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Concerted efforts required to end the triple threat against young people

Concerted efforts required to end the triple threat against young people

Murang’a,

Thursday, March 28, 2024

KNA by Purity Mugo

Murang’a county health officials have called for a multi-sectoral approach in the fight against new HIV infections, teenage pregnancies and Gender Based Violence (GBV) among adolescents and young people.

The officials who noted that adolescents and young people were at higher risk of being victims of GBV; contracting HIV as well as the increased risk of teenage pregnancies, agreed there was a need to leverage the national, county and community health and social systems to combat the triple threat among people between the age of 10-19.

While speaking during a stakeholder engagement forum, the County Director of Health Dr. James Mburu underscored the importance of networking to leverage on the strengths and roles of different departments in the fight against the triple threat.

“By encouraging partnerships in this fight and forging connections and networks, we can ensure better outcomes for our young people,” Mburu said.

He stated that in addition to high numbers of teenage pregnancies, the adolescents and young people constituted a large percentage of the new HIV infections and they were also more likely to be victims of GBV hence the need for a multi sectoral approach.

The National Syndemic Diseases Control Council (NSDCC) representative Marion Mashoo led the county stakeholders in the review of the national data on the triple threat in a bid to foster collaborations among different stakeholders in prevention of the triple threat among adolescents and young people.

“According to a 2023 report, Kenya ranks seventh globally in the HIV epidemic with an estimated 1.377 million Kenyans living with HIV in 2023,” Mashoo said.

She further stated that of those living with HIV, 67,869 are children between the age of 0 to 14 years.

The key populations among the new infections are female sex workers, men who have sex with men and people who inject drugs.Mashoo noted that the cases of HIV infections have gone down significantly over the years.

“There were 101,560 new infections in 2013 and 22154 new infections in 2022 showing that we are making significant progress as a country,” she observed.

She noted that adolescents and young adults contributed to 75 percent of new HIV infections in 2022 hence the need for concerted efforts in the fight against new infections among that demographic.

On teenage pregnancies, the national statistics for 2022 show that there were over 13000 pregnant children between the ages of 10 to 14 and 241,514 between the ages of 15 to 19 years.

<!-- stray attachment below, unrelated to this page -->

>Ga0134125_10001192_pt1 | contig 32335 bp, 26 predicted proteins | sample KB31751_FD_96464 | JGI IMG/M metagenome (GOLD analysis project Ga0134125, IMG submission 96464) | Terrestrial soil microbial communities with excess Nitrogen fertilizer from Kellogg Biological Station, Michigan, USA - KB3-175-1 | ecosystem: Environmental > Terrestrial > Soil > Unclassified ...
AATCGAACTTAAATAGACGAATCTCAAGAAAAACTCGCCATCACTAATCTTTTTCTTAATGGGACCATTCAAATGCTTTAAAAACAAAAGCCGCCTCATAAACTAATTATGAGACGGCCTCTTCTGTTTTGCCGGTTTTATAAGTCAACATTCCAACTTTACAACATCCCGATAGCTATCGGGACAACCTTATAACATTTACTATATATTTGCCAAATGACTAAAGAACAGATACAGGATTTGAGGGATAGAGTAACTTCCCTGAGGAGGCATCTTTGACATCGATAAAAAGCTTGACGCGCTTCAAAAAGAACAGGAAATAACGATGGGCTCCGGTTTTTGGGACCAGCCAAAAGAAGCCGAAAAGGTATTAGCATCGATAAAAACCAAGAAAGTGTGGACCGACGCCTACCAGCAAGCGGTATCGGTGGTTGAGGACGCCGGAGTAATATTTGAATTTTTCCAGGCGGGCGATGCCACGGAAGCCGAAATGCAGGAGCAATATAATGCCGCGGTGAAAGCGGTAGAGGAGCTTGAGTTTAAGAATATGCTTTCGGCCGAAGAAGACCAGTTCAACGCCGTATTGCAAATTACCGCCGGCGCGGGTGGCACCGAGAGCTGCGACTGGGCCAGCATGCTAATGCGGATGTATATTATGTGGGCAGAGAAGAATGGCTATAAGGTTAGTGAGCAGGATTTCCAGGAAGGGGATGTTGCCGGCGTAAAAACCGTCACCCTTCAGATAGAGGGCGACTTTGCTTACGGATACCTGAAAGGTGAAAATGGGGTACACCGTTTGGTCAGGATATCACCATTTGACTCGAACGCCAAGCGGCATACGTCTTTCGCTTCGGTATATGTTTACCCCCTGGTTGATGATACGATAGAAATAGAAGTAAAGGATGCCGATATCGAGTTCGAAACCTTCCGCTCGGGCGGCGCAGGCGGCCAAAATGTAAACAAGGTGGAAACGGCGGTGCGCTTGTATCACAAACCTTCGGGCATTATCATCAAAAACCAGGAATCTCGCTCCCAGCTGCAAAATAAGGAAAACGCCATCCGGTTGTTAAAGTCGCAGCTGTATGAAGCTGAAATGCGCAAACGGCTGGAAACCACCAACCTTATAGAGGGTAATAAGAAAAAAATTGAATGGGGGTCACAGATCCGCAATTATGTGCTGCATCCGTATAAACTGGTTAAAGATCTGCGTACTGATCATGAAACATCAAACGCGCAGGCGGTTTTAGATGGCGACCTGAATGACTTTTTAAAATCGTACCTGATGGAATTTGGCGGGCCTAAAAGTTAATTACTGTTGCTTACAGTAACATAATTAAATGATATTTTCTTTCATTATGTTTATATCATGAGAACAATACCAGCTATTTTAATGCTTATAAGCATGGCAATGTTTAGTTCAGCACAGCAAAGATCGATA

The report also shows that in 2023, more than 3400 children between the ages of 0 to 9 were victims of sexual GBV as well as 20000 children between the ages of 10 to 17.

Mashoo further called upon concerted efforts among stakeholders, to enable survivors to seek justice, to provide treatment, care and mental wellness for survivors.She also underscored the importance of a return to school policy for adolescent mothers.

In Murang’a County the County AIDS and STIs Coordinator (CASCO) David Kinyanjui noted that new infections were still high in the county with new 1346 cases recorded in 2023.

He said the county is committed towards reducing the number of new infections by 50 percent and reducing the number of aids related deaths by 25 percent.

The CASCO said that the county had put in place several measures to combat the number of infections among the female sex workers, men who have sex with men and people who inject drugs.

“We conduct HIV tests, give them condoms, give ART to those who test positive as well as offering family planning services to the female sex workers,” he said.

Caroline Macharia, who is in charge of reproductive health in the county, noted that 7 percent of all pregnant women in Murang’a are teenagers.

“The national average is at 15 percent which is too high and although the number is lower in Murang’a there is still much to be done,” she said.

Macharia called for community dialogue and outreaches as preventive measures to end the menace that is teenage pregnancies.

Patrick Mwangi, the county GBV coordinator noted that the cases of GBV in Murang’a were high with 24 percent of women between the ages of 15 to 49 having experienced sexual gender-based violence.

“24 percent is quite high compared to the national average of 13 percent hence the need for concerted efforts in the fight against GBV,” Mwangi said.

He called upon all stakeholders to treat cases of GBV with urgency as GBV is directly related to cases of HIV infections and teenage pregnancies.

“Reporting these cases in time allows the victim to access medication that prevents HIV and pregnancy and also allows law enforcement officers to gather evidence that can be used in court,” he explained.

Mwangi called on the stakeholders drawn from the health department, police, National Government Administration Officials (NGAO), Office of the Director of Public Prosecution (ODPP), the Judiciary and the clergy to work together to prevent the triple threat and ensure those already affected get the help they need and justice.

Courtesy; KNA

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